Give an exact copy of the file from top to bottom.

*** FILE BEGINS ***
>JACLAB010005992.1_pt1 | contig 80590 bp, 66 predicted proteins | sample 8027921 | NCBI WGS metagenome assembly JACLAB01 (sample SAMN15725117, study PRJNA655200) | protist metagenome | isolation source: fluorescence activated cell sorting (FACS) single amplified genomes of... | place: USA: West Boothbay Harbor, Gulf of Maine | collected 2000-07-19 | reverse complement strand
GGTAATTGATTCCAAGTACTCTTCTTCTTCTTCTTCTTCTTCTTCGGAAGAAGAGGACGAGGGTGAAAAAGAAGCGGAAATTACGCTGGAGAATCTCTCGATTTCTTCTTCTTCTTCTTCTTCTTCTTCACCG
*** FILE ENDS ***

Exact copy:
>JACLAB010005992.1_pt1 | contig 80590 bp, 66 predicted proteins | sample 8027921 | NCBI WGS metagenome assembly JACLAB01 (sample SAMN15725117, study PRJNA655200) | protist metagenome | isolation source: fluorescence activated cell sorting (FACS) single amplified genomes of... | place: USA: West Boothbay Harbor, Gulf of Maine | collected 2000-07-19 | reverse complement strand
GGTAATTGATTCCAAGTACTCTTCTTCTTCTTCTTCTTCTTCTTCGGAAGAAGAGGACGAGGGTGAAAAAGAAGCGGAAATTACGCTGGAGAATCTCTCGATTTCTTCTTCTTCTTCTTCTTCTTCTTCACCG